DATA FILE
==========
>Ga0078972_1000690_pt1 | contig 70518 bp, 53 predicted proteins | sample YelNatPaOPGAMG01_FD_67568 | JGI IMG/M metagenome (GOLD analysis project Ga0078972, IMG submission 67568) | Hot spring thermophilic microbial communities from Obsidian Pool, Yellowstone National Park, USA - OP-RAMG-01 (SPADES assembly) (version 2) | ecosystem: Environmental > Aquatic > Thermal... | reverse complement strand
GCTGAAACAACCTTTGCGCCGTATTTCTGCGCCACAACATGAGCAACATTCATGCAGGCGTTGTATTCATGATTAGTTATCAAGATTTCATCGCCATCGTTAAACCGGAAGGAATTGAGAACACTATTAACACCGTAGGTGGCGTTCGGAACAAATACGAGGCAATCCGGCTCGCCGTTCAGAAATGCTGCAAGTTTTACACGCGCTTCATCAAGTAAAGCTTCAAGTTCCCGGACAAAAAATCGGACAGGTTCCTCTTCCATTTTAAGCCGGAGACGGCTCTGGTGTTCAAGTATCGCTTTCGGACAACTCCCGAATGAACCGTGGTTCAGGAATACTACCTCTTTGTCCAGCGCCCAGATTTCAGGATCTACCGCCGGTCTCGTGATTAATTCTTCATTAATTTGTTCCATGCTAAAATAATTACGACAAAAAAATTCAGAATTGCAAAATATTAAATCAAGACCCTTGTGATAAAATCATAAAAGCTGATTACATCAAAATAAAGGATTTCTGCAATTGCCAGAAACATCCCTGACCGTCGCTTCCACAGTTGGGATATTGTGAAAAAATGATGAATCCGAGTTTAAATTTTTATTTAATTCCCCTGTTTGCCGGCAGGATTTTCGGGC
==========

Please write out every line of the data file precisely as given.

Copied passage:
>Ga0078972_1000690_pt1 | contig 70518 bp, 53 predicted proteins | sample YelNatPaOPGAMG01_FD_67568 | JGI IMG/M metagenome (GOLD analysis project Ga0078972, IMG submission 67568) | Hot spring thermophilic microbial communities from Obsidian Pool, Yellowstone National Park, USA - OP-RAMG-01 (SPADES assembly) (version 2) | ecosystem: Environmental > Aquatic > Thermal... | reverse complement strand
GCTGAAACAACCTTTGCGCCGTATTTCTGCGCCACAACATGAGCAACATTCATGCAGGCGTTGTATTCATGATTAGTTATCAAGATTTCATCGCCATCGTTAAACCGGAAGGAATTGAGAACACTATTAACACCGTAGGTGGCGTTCGGAACAAATACGAGGCAATCCGGCTCGCCGTTCAGAAATGCTGCAAGTTTTACACGCGCTTCATCAAGTAAAGCTTCAAGTTCCCGGACAAAAAATCGGACAGGTTCCTCTTCCATTTTAAGCCGGAGACGGCTCTGGTGTTCAAGTATCGCTTTCGGACAACTCCCGAATGAACCGTGGTTCAGGAATACTACCTCTTTGTCCAGCGCCCAGATTTCAGGATCTACCGCCGGTCTCGTGATTAATTCTTCATTAATTTGTTCCATGCTAAAATAATTACGACAAAAAAATTCAGAATTGCAAAATATTAAATCAAGACCCTTGTGATAAAATCATAAAAGCTGATTACATCAAAATAAAGGATTTCTGCAATTGCCAGAAACATCCCTGACCGTCGCTTCCACAGTTGGGATATTGTGAAAAAATGATGAATCCGAGTTTAAATTTTTATTTAATTCCCCTGTTTGCCGGCAGGATTTTCGGGC